Modern healthcare is increasingly reliant upon a strong partnership between providers and secondary consumers such as caregivers. The role of these consumers in patient engagement is especially important with elderly patients, who are more likely to have caregivers. Effective patient engagement strategies must help patients cope with both complex medical regimes and the resulting changes in their daily lives. Supportive actions provide an effective return on engagement with caregivers by helping them address the needs of their loved ones. This article explores the difficulties of engaging the caregiver instead of the primary healthcare consumer.
Role of Caregivers
Informal caregivers are part of the backbone of long-term healthcare due to their ability to help loved ones manage their health conditions. This essential role means that healthcare providers need to consider caregivers as direct healthcare consumers. Patient engagement strategies should therefore include the transfer of knowledge from traditional clinical settings to daily care environments.
The transition from a patient-centered healthcare model to a family-centered model emphasizes the caregiver's role in optimizing long-term health outcomes. Caregiver engagement must also consider the physical, psychological and social challenges of the caregiver's burden. This engagement is especially crucial in cases involving medically frail patients such as the elderly.
Advances in medical technology are allowing elderly patients to live longer, making their care management more challenging. ResearchGate reports that the majority of chronically ill elderly patients have more than one chronic condition, which increases the complexity of managing their health. The long-term care of these patients therefore requires a long-term perspective that must actively involve family caregivers.
Strategies for Engaging Caregivers
Caregiver engagement generally refers to behavior such as seeking information on the patient’s condition and making decisions based on that information. These decisions primarily involve selecting options on regimen and care, but they also include making life plans regarding the course of diseases. These roles mean that healthcare providers often find that they get the best results by engaging caregivers, who are usually present during visits and typically ask more questions than the patient.
In fact, the role of the caregiver may be great enough, in some cases, that the majority of a health professional’s conversations are with the caregiver rather than the patient. This dynamic results in significant consequences regarding the exchange of information on the patient’s care, including specific procedures and their costs. For example, caregivers in this situation often face the problem of continuously learning new information that may be difficult for the layperson to understand.
Changes in a caregiver’s life present additional challenges with engaging them on healthcare issues. For example, a chronically ill patient requires caregivers to change their daily routine, especially with respect to work and travel. The change in the division of duties and reduction of social life can also make caregiver engagement more difficult.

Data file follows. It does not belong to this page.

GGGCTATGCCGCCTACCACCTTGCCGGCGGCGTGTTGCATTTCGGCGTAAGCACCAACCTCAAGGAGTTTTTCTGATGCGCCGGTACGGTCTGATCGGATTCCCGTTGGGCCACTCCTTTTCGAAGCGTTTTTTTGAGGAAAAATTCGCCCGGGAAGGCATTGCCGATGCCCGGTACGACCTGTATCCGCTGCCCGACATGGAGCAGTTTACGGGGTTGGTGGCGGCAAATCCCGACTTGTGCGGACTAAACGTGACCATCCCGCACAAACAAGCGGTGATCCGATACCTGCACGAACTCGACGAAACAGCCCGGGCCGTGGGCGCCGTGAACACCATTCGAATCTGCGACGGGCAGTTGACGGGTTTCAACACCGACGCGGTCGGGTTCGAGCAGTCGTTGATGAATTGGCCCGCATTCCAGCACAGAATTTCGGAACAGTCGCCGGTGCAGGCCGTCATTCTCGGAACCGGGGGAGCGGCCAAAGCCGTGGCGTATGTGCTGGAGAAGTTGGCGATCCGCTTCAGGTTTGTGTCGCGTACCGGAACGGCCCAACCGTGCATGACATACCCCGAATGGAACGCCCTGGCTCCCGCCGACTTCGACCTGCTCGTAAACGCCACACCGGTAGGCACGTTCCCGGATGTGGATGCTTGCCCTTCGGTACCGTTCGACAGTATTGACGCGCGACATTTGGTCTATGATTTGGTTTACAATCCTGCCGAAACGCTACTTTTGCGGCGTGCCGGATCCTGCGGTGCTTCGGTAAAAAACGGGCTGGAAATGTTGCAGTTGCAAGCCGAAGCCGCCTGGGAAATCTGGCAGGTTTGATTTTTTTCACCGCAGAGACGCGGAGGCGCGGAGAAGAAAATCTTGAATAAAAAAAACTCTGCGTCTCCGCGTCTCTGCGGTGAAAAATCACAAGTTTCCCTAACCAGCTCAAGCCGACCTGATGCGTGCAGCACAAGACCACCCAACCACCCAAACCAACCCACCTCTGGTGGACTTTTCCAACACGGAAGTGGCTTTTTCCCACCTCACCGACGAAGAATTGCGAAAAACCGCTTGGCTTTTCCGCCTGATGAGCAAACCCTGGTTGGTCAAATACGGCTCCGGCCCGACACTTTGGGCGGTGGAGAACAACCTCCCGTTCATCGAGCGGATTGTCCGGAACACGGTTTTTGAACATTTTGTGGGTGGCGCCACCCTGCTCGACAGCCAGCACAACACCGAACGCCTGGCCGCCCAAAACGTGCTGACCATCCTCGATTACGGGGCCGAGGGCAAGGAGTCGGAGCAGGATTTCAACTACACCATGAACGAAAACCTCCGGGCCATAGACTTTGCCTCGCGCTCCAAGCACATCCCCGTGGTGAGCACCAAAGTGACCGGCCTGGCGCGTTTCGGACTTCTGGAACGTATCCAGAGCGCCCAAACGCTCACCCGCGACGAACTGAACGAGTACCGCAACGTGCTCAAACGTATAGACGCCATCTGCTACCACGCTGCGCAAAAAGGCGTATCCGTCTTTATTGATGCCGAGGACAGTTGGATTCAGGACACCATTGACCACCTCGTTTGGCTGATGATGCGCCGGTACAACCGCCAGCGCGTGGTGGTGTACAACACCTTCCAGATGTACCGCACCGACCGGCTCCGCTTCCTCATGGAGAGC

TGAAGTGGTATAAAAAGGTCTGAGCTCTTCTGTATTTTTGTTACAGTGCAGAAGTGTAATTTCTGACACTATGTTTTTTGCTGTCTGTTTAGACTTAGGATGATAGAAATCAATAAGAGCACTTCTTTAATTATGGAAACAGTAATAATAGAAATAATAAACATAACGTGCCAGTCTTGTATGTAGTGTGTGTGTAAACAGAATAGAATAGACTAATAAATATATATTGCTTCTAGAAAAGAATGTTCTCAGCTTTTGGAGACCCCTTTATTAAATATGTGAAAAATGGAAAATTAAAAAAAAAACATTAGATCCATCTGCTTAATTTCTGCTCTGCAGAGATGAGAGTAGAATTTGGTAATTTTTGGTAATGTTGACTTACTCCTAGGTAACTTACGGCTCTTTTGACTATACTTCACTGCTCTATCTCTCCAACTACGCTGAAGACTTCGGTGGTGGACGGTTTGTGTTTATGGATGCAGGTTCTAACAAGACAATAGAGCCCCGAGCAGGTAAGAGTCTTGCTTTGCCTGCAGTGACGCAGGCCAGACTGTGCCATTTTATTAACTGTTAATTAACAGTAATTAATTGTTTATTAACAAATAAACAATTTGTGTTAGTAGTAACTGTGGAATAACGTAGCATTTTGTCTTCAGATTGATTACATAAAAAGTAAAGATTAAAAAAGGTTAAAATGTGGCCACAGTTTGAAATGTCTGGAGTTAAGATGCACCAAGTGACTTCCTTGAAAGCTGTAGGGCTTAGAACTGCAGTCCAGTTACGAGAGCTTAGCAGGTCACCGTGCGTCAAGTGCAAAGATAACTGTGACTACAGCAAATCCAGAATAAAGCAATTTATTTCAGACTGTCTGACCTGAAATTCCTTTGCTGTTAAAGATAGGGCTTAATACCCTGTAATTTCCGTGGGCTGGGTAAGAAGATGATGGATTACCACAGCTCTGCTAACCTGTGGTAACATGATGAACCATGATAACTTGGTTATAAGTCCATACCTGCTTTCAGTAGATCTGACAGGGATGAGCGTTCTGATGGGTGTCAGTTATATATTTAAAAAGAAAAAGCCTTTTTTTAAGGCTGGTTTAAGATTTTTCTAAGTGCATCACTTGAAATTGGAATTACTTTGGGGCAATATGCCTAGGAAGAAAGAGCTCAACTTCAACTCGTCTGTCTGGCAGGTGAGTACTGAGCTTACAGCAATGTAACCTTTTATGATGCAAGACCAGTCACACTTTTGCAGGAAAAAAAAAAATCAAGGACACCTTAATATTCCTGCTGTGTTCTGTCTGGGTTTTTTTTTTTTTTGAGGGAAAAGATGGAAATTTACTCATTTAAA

The practical aspects of managing a chronic condition are another barrier to effectively engaging caregivers. These duties include daily problem solving tasks such as planning meals to comply with the patient’s dietary restrictions. Additional tasks that caregivers routinely perform include adherence to regimens for exercise, medication and rehabilitation.
Caregivers Are a Critical Link in Healthcare
Healthcare providers should appreciate the crucial role that family caregivers play in the long-term care of patients. These people are best able to consistently reassure patients, who are typically anxious, uncertain and vulnerable. Providers should use patient engagement strategies that encourage the active participation of caregivers on the care team.
Caregiver engagement is a complex process that requires the professional care network to continuously transfer knowledge to the caregiver. Providers should also implement technologies that will provide the skills needed to facilitate this transfer. These resources for supporting caregiver engagement typically include online web portals and phone services, with some innovative caregiver engagement apps under development.
Like patients, caregivers can also be segmented psychographically, in order to develop and deliver messages that are consistent with the caregivers’ motivations, personalities and attitudes. c2b solutions looked at caregiving among the psychographic segments in the 2015 c2b Consumer Diagnostic study and found two segments who are most likely to be in a caregiver role: Willful Endurers and Self Achievers:
Note: Each psychographic segment in the table above has a corresponding letter a-e. If a percentage has a letter underneath it, then that percentage is statistically greater (95% confidence) than the percentage corresponding with that letter.
Willful Endurers and Self Achievers are polar opposites in their health attitudes and behaviors – Willful Endurers are reactive and less invested in researching options, while Self Achievers are proactive and wellness oriented. How a clinician discusses health and wellness with a Willful Endurer should be different than how that clinician engages a Self Achiever.